Originally Posted by nick_charles View Post
Er, you have it wrong again ! Benjamin and Gannon (AES paper) used correlated jitter (the worst kind) at different frequencies (2k, 5K and 17K) and thus had lower thresholds ~ 20ns while it was Ashihara et al "Detection threshold for distortions due to jitter on digital audio" (Acoust. Sci. & Tech. 26, 1 (2005) not AES) who used random jitter the far less noticeable sort and found the ~250ns thresholds. Please get your facts right
There is something very wrong here. I did not read those papers, but 250nsec? Are you really talking about 250nsec? or is it 250psec?

250nsec is 1000 times bigger then 250psec.

The SPDIF data rate for a 44.1KHz sample rate is 5.6448Mhz which is 177nsec. If the jitter is 250nsec, you will be missing a lot of data (or repeating data) to the point of such breakdown of the sound, that jitter is no longer the issue. Something is screwed up here.


When you transmit digital audio, the transmitter has a clock and you send one data state at each clock.


Inside the receiver, there is also clock circuit. The clock is locked to the AVERAGE rate of the data, so in fact it is at the same rate as the transmitter clock. The receiver clock happens once for each data bit. If the reciever happens every 177nsec, but you allow a jitter to be greater then 177nsec you may will miss the data, or have a "double clock" causing the data to be repeated. All the other bits will be out of sequence. And such a violation is not subtle. A single violation is going to make a 6dB sudden step, a terrible distortion.


In fact, jitter figure is in r.m.s. and random jitter has a bell shape curve - normal distribution. Put it together and you find that the peak to peak of the jitter (peak to peak deviation) for a 250nsec is 1.5usec!!! That is for 3 sigma so that only covers some 99.9% of the times. In reality you want to have than 25nsec to just make for reliable data transfer, before any consideration for sonics.


So even data transfer of 44.1KHz spdif requires much less then 177nsec timing error (less than 25nsec or so). And at 25 nsec it the jitter is huge. For good audio one needs to clean it way down. The issue is than about how much jitter was removed before it gets to the critical circuit where it matters.


I wrote about the differences between data transfer jitter and conversion jitter. Maybe my posts are too complicated. I tray to keep it simple, but it seems to me that what I say is not sticking too well. In this case, 250nsec (that is 1/4usec) does not make sense to me at all. I assume we are talking about digital audio and spdif...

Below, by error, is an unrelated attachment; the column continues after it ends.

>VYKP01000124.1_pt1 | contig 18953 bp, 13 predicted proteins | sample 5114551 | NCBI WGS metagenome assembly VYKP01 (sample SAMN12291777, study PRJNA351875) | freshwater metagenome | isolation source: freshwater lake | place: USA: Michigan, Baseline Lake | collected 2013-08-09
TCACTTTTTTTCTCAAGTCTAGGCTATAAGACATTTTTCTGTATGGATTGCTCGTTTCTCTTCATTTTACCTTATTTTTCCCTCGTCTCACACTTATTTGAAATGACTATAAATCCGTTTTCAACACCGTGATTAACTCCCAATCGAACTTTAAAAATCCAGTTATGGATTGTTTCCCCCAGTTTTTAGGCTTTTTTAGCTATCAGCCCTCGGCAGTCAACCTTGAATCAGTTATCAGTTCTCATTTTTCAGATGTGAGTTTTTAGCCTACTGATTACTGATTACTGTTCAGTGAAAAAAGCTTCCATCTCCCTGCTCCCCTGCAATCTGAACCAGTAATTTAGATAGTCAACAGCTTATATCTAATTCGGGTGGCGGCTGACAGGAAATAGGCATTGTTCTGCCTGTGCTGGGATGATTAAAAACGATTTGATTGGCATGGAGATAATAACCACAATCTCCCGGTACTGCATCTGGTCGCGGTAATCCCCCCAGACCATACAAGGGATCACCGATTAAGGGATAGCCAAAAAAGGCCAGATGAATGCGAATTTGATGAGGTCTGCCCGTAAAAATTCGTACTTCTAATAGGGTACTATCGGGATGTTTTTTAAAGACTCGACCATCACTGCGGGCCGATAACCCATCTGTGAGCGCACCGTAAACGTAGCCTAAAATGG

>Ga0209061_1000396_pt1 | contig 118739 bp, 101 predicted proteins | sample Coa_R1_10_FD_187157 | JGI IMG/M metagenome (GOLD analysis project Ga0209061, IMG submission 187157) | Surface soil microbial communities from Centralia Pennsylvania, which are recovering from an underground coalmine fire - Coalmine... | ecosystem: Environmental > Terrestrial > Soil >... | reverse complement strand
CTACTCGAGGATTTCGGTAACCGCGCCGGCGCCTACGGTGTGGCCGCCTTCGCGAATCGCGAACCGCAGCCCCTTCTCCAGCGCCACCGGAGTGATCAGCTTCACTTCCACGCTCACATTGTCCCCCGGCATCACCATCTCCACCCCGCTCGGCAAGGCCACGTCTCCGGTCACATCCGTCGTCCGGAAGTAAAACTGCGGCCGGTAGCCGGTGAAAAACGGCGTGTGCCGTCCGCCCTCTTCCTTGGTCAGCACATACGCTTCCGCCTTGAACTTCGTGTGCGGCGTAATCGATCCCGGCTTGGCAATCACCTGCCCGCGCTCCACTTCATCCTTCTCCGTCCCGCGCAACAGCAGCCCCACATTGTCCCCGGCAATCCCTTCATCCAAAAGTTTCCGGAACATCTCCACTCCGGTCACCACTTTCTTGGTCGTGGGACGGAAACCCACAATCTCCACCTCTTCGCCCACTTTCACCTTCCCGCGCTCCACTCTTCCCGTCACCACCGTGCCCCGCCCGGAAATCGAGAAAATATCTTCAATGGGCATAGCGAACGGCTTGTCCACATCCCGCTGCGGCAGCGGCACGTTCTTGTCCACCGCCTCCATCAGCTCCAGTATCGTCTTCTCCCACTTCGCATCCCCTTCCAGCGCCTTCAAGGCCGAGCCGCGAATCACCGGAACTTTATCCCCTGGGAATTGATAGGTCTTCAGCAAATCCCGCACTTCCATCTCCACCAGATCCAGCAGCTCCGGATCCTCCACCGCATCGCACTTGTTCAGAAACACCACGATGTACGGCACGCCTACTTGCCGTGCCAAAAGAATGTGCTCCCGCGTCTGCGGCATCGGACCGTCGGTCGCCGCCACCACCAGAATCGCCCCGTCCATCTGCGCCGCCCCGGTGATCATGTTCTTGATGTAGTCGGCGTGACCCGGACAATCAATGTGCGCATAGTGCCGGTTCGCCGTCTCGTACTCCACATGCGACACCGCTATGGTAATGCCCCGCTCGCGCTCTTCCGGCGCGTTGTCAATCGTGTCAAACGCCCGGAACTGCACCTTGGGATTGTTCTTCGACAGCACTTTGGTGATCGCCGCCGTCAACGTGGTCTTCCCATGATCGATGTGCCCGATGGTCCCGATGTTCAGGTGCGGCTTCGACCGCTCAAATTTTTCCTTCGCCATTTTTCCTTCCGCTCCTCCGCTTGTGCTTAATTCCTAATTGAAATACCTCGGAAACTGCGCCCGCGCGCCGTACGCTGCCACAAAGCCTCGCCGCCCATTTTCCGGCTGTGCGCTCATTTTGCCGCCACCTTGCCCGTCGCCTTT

Regards
Dan Lavry
post #351 of 1712
Quote:
Originally Posted by slim.a View Post
Thanks for the information, Lee. I tried running my laptop from battery instead of AC wallwart (fifth point), and it really makes a difference.
My pleasure, I will write up a detailed list soon, as soon as I can devote some significant time to list and explain everything

Peace,

Lee
post #352 of 1712
Quote:
Originally Posted by rosgr63 View Post
Thanks Lee, your website has some great tips for Mac users. I was able to change my optical output via the Audio Midi Setup to 24bit/96Hz and my DAC confirmed the new input. I was using 24bit/44.1kHz.
Thanks, just one of many tips. I'll compile a complete list soon.

OT--How does one "multi-quote" so I can answer multiple post in the same post?

Peace,

Lee
post #353 of 1712
Quote:
Originally Posted by audioengr View Post
There are a lot of jitter studies out there, as well as white-papers. Here is mine:
jitter

Malcolm Hawksford also wrote extensively on jitter, and was interviewed in the November AudioXpress. He provides jitter demonstration files here:

http://www.audioxpress.com/magsdirx/...ttertracks.zip

The tracks are:

1) unchanged track
2) sinewaves at 44050Hz, 44150Hz
3) sinewaves at 50Hz, 100Hz, 150Hz, amplitudes 1:0.5:0.25
4) sinewave at .2Hz
5) sinewave at 10Hz
6) sinewaves at 1Hz, 50Hz, and 11025Hz
7) all of #2-6

Steve N.
Empirical Audio